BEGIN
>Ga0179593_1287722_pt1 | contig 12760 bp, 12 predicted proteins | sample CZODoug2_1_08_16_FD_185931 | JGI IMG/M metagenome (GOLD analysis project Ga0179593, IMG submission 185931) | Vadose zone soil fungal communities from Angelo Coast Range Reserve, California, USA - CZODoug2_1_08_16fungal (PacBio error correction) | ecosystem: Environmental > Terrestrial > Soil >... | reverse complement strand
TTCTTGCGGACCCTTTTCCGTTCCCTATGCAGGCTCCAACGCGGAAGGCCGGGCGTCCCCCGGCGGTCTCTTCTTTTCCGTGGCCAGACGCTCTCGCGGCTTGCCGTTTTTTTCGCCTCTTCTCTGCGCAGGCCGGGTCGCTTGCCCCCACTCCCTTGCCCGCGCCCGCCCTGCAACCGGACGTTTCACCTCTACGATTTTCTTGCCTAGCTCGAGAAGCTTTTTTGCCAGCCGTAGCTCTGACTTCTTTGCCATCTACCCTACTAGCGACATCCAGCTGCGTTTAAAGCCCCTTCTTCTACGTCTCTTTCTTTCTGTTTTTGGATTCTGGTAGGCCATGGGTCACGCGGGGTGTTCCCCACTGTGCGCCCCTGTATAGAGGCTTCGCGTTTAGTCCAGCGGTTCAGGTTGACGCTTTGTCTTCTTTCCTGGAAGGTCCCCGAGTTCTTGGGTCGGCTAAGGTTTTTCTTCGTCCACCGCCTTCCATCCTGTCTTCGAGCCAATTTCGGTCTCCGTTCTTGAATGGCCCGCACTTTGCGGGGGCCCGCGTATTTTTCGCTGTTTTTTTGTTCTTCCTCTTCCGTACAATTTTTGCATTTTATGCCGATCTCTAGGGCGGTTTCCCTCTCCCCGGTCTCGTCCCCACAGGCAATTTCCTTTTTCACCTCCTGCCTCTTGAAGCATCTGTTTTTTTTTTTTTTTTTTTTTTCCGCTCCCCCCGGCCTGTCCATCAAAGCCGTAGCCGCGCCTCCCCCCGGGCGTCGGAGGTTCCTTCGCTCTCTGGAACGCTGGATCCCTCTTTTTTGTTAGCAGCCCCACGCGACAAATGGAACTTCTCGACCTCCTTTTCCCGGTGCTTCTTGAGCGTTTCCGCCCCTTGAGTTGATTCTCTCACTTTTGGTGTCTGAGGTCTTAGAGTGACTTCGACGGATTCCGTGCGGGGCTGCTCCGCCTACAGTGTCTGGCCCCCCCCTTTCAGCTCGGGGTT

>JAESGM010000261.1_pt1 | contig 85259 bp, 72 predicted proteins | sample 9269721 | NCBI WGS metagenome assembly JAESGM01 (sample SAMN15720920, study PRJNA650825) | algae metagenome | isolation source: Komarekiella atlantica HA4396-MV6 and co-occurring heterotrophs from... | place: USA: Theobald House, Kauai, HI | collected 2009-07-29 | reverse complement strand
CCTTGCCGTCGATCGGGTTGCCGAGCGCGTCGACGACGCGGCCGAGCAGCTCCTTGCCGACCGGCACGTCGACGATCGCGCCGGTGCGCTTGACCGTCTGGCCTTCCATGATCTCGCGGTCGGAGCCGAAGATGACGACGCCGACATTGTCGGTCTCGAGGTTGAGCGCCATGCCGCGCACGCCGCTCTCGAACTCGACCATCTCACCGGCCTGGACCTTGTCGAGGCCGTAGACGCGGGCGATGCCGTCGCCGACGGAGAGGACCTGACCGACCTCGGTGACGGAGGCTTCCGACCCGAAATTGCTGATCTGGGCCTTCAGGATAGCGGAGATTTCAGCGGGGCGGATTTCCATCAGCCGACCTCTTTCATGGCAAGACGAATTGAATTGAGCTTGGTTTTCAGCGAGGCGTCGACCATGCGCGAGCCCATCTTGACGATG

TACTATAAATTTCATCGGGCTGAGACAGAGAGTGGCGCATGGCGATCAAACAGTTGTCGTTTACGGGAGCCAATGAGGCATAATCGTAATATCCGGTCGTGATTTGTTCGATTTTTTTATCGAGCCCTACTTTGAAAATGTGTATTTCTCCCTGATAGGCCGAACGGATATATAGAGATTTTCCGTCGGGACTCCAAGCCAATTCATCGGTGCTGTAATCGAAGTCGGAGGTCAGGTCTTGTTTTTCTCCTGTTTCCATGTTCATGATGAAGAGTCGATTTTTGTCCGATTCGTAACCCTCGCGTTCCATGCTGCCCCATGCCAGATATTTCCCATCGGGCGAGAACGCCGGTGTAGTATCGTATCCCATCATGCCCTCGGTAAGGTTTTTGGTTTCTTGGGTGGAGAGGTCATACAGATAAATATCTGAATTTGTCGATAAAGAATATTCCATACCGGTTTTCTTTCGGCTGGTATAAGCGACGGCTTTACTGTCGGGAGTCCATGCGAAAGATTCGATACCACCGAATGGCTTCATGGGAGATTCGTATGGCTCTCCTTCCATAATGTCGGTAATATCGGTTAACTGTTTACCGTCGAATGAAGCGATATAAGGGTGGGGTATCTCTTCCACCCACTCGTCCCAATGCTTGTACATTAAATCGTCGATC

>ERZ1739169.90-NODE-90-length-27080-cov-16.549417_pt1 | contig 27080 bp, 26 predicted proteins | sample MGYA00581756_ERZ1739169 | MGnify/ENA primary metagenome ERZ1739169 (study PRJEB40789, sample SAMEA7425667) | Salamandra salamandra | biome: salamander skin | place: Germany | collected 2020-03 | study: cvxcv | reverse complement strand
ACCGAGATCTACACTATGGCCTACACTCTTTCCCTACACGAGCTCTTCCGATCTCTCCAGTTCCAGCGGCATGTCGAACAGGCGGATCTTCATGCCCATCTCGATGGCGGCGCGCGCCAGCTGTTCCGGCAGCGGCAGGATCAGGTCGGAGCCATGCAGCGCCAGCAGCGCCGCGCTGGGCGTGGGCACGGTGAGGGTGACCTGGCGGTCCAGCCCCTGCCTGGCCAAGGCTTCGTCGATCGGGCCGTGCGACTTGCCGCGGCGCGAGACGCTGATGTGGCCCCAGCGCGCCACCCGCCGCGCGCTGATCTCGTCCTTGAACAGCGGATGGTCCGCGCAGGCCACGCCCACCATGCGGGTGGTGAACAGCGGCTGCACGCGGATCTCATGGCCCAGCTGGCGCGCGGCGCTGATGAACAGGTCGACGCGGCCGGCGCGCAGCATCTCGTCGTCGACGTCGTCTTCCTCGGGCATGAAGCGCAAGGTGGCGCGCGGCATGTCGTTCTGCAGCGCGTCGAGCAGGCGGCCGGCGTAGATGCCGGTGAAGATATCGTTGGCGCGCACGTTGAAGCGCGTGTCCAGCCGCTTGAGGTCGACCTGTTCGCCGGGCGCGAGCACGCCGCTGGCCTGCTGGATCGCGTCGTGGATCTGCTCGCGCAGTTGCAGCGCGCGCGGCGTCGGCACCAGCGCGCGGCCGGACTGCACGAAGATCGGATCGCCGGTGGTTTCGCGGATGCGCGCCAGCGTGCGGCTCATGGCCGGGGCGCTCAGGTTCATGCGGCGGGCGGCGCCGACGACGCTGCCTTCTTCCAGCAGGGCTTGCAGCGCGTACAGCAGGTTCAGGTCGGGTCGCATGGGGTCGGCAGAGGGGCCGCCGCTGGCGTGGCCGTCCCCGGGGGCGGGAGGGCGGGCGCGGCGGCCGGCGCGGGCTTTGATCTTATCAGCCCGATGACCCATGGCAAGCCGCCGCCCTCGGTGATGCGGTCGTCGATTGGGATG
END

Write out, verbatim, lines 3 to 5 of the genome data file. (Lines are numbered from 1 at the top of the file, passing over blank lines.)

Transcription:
>JAESGM010000261.1_pt1 | contig 85259 bp, 72 predicted proteins | sample 9269721 | NCBI WGS metagenome assembly JAESGM01 (sample SAMN15720920, study PRJNA650825) | algae metagenome | isolation source: Komarekiella atlantica HA4396-MV6 and co-occurring heterotrophs from... | place: USA: Theobald House, Kauai, HI | collected 2009-07-29 | reverse complement strand
CCTTGCCGTCGATCGGGTTGCCGAGCGCGTCGACGACGCGGCCGAGCAGCTCCTTGCCGACCGGCACGTCGACGATCGCGCCGGTGCGCTTGACCGTCTGGCCTTCCATGATCTCGCGGTCGGAGCCGAAGATGACGACGCCGACATTGTCGGTCTCGAGGTTGAGCGCCATGCCGCGCACGCCGCTCTCGAACTCGACCATCTCACCGGCCTGGACCTTGTCGAGGCCGTAGACGCGGGCGATGCCGTCGCCGACGGAGAGGACCTGACCGACCTCGGTGACGGAGGCTTCCGACCCGAAATTGCTGATCTGGGCCTTCAGGATAGCGGAGATTTCAGCGGGGCGGATTTCCATCAGCCGACCTCTTTCATGGCAAGACGAATTGAATTGAGCTTGGTTTTCAGCGAGGCGTCGACCATGCGCGAGCCCATCTTGACGATG

TACTATAAATTTCATCGGGCTGAGACAGAGAGTGGCGCATGGCGATCAAACAGTTGTCGTTTACGGGAGCCAATGAGGCATAATCGTAATATCCGGTCGTGATTTGTTCGATTTTTTTATCGAGCCCTACTTTGAAAATGTGTATTTCTCCCTGATAGGCCGAACGGATATATAGAGATTTTCCGTCGGGACTCCAAGCCAATTCATCGGTGCTGTAATCGAAGTCGGAGGTCAGGTCTTGTTTTTCTCCTGTTTCCATGTTCATGATGAAGAGTCGATTTTTGTCCGATTCGTAACCCTCGCGTTCCATGCTGCCCCATGCCAGATATTTCCCATCGGGCGAGAACGCCGGTGTAGTATCGTATCCCATCATGCCCTCGGTAAGGTTTTTGGTTTCTTGGGTGGAGAGGTCATACAGATAAATATCTGAATTTGTCGATAAAGAATATTCCATACCGGTTTTCTTTCGGCTGGTATAAGCGACGGCTTTACTGTCGGGAGTCCATGCGAAAGATTCGATACCACCGAATGGCTTCATGGGAGATTCGTATGGCTCTCCTTCCATAATGTCGGTAATATCGGTTAACTGTTTACCGTCGAATGAAGCGATATAAGGGTGGGGTATCTCTTCCACCCACTCGTCCCAATGCTTGTACATTAAATCGTCGATC